– akater
    Commented Feb 10, 2015 at 5:58
  • $\begingroup$ @Akater I realized that after a while but I remember that I couldn't get the RSA SHA-256 algorithm to work in Mathematica, how did you do that? If you can help me with it, perhaps I can do the rest. I've been thinking about providing a solution using JLink just like Andreas does in his package. $\endgroup$
    – C. E.
    Commented Feb 10, 2015 at 6:35
  • $\begingroup$ External call to openssl. $\endgroup$
    – akater
    Commented Feb 10, 2015 at 6:37
  • $\begingroup$ However, I also had to tinker with the PEM key that Google issued — again, with openssl. IIRC, I reexported it with this call: openssl.org/docs/apps/pkcs12.html Seems like it was necessary, maybe what Google sends to you is not classified as PEM at all; I can't tell. $\endgroup$
    – akater
    Commented Feb 10, 2015 at 6:47
  • $\begingroup$ Hope I didn't miss anything: pastebin.com/gxr0tcPp (expires in a week) $\endgroup$
    – akater
    Commented Feb 10, 2015 at 6:59

GoogleDataLink from Lauschke Consulting does exactly that. With GDL you can seemlessly retrieve/query, upload, update, filter, etc. (in short: exchange) data between M and Google Spreadsheets. You can exchange data on a cell level ("atomic" expressions in M) as well as entire (rectangular) cell ranges as M 2-dim tables. You can query/filter and retrieve using an SQL-like syntax as well as update cell ranges in an SQL-like manner with a simple function in M.

GDL also contains data exchange functions for Google Calendar. At this time GDL contains the features for Google Spreadsheets and Google Calendar from Google Data, and more from Google Data will be added in the future.

GDL also contains the interactive symbol browser and the interactive expression browser.

Here is the User Guide document. The Google Spreadsheets features are explained here and the Google Calendar features are explained here.

GDL is used at scientific research firms, operations analysis consultancies, and hedge funds internationally due to the ability to combine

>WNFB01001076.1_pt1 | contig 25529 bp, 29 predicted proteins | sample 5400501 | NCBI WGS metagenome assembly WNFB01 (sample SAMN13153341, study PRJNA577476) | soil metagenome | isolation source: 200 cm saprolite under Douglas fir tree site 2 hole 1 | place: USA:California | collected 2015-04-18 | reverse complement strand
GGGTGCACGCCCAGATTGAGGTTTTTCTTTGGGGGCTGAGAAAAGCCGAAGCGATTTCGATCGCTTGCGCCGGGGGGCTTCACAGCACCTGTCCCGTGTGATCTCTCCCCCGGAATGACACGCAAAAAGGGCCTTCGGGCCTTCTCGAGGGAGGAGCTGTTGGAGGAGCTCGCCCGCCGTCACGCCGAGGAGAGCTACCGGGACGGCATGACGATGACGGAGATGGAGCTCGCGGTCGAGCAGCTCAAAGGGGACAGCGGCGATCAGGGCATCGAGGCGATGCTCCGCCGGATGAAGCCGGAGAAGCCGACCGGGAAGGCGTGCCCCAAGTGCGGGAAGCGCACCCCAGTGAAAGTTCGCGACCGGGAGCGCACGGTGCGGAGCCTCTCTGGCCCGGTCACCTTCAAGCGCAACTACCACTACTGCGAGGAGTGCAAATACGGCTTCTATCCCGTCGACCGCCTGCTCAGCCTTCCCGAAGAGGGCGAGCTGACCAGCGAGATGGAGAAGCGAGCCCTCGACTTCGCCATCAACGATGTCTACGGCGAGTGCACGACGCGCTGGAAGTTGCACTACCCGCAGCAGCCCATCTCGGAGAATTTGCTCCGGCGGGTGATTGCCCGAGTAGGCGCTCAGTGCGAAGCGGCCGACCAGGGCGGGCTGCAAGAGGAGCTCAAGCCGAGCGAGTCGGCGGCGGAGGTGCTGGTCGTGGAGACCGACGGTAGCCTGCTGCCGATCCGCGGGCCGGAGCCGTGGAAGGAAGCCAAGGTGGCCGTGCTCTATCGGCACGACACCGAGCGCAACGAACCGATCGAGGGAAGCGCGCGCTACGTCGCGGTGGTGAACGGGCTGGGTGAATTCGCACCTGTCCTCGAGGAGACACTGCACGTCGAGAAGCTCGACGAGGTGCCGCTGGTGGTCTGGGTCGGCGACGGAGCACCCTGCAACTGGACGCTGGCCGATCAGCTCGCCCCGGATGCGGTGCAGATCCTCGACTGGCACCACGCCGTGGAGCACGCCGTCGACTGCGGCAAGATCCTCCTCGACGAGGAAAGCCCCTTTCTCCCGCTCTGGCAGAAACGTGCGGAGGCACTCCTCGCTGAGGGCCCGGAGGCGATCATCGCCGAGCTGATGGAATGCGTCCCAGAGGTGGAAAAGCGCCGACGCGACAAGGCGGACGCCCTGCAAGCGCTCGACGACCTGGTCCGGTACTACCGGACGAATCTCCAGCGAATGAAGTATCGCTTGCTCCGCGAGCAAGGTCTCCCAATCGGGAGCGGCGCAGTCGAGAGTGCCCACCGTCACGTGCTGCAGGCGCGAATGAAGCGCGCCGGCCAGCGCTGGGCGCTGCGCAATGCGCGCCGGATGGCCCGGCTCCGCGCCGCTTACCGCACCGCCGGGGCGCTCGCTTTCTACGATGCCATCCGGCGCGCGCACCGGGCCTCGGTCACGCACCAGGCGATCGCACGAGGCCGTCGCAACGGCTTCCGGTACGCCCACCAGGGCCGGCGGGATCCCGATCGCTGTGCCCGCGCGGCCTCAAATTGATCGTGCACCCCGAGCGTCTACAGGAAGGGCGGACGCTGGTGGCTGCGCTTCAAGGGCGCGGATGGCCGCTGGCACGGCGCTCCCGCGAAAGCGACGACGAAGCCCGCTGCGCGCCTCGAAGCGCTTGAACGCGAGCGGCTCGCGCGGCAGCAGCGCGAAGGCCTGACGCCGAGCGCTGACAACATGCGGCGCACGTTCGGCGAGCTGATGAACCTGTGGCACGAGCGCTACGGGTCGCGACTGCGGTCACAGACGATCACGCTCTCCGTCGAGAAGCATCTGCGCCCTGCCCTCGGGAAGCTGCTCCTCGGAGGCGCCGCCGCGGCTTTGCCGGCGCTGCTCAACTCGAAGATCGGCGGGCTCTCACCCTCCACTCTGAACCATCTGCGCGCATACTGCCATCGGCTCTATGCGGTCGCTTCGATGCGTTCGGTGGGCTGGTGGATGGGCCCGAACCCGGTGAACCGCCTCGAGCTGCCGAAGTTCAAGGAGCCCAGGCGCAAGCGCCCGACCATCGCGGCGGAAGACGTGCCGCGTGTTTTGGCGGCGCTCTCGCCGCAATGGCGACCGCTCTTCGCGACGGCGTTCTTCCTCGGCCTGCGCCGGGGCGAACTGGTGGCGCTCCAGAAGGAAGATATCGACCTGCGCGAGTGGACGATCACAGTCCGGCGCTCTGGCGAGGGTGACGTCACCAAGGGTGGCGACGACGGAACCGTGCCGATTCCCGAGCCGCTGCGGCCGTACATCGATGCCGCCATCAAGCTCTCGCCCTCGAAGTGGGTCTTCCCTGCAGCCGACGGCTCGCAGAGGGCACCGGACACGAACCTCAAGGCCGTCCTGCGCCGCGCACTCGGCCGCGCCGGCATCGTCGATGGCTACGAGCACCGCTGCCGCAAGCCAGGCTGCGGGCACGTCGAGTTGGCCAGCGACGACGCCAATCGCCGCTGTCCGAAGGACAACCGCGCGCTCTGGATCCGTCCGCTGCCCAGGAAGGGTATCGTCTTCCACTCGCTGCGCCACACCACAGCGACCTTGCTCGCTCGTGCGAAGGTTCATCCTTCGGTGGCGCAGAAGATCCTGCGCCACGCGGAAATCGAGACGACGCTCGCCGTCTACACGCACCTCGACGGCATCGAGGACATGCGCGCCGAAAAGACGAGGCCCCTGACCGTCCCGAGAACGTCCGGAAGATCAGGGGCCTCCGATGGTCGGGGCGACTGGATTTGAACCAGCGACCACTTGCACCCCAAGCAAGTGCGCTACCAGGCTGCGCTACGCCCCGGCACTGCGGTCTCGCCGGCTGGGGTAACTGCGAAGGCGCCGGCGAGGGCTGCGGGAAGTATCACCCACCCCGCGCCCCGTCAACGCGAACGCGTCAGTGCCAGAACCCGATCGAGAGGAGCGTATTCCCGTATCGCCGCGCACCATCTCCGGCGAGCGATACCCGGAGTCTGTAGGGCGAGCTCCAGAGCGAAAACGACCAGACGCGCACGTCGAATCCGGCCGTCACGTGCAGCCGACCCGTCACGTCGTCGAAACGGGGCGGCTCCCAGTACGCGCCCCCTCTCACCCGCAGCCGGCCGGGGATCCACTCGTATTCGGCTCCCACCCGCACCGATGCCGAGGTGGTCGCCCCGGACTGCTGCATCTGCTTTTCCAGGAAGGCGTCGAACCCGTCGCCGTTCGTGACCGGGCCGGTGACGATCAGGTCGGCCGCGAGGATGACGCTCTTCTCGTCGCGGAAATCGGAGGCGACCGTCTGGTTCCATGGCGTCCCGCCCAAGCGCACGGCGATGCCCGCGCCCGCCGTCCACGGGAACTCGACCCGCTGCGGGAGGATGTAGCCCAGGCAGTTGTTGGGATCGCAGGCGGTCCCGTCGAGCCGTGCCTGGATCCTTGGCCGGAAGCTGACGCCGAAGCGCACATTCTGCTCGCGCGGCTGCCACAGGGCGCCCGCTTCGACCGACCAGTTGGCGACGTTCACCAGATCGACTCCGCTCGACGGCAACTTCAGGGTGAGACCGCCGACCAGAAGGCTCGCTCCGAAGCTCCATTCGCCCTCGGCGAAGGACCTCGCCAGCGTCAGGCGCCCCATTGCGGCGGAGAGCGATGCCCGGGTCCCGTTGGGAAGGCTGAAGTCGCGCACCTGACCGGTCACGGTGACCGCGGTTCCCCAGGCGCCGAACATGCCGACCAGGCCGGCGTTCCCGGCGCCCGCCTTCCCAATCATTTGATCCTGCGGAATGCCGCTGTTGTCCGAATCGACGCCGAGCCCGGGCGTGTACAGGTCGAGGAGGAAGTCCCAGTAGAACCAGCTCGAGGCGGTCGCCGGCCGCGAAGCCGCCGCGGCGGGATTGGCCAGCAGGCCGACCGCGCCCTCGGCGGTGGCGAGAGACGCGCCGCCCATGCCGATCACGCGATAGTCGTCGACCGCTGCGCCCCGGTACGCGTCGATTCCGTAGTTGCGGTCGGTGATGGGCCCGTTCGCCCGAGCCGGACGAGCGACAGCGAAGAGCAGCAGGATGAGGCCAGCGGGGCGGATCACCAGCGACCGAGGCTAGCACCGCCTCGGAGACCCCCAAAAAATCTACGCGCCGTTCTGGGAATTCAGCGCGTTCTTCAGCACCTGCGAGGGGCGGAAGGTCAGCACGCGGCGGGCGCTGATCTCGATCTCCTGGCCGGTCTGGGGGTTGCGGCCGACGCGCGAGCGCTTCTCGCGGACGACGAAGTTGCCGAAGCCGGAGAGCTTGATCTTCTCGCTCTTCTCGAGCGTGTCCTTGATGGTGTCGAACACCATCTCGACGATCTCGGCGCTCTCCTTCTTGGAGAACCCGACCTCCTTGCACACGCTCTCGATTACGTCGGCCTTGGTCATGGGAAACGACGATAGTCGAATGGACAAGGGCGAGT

• spreadsheet-based tabular data management (data entry as well as results presentation)
  • M-based data manipulation/computation
  • instant updates in the visible UI (spreadsheet)
  • spreadsheet/document sharing among several users

in an interactive, yet decentralized/remote manner. Customers appreciate the ability to collaborate on a document while having a decentralized office structure with multiple locations and having a M consultant work for them anywhere on the planet.

Disclosure: I am the owner of Lauschke Consulting, and GoogleDataLink is a commercial product (not freeware or open source). USD 99, EUR 74.


You can also do this through the ServiceConnect framework. I detailed how to build one of these connections here and how to do it for Google Drive here

To start, here's how you can get the paclet that implements the connection:


The flow is shown in more detail here but we'll do a quick rundown.

You'll need to make a sample app of your own and the connection will ask for its keys. I store them in a key-chain mechanism I wrote for Mathematica. A partial description of how it works is here. If you have BTools on your machine the connection will use the keychain.

First you simply connect in the standard way:

$so = ServiceConnect["GoogleDrive"]

It asks you to authenticate, you click "Sign in to GoogleDrive", it takes you to the standard Google Drive landing page. You click on the account you want to use, authorize it, and it sends you to a local redirect URI to get your access token:

google drive token

Copy that in to the window:

google drive window

Once you do that you get your object:


And you can use it in the standard way:


{"Authentication", "CopyFile", "CreatePermissions", "DeleteFile", \
"DeletePermissions", "DownloadFile", "DownloadLink", "EmptyTrash", \
"ExportFile", "FileInfo", "GenerateFileIDs", "ID", "Information", \
"ListFiles", "ListPermissions", "Name", "PermissionsInfo", \
"PublishFile", "RawRequests", "RequestData", "RequestParameters", \
"UpdateFile", "UpdateFileMetadata", "UpdatePermissions", \
"UploadFile", "UploadFileMetadata", "WatchFile"}

I simply implemented most of those requests, I don't know what they all do. But we can look at what parameters they take:

$so["RequestParameters", "Request" -> "UploadFile"]

<|"Parameters" -> {"callback", "key", "access_token", "fields", "key",
    "prettyPrint", "quotaUser", "userIp", "uploadType", 
   "ignoreDefaultVisibility", "keepRevisionForever", "ocrLanguage", 
   "supportsTeamDrives", "useContentAsIndexableText", "id", 
   "appProperties", "contentHints.thumbnail.image", 
   "contentHints.thumbnail.mimeType", "description", "mimeType", 
   "modifiedTime", "name", "parents", "properties", "starred", 
   "viewedByMeTime", "viewersCanCopyContent", "writersCanShare", 
   "MIMEType", "BodyContent"}, 
 "Required" -> {"uploadType", "BodyContent"}|>

Hope this helps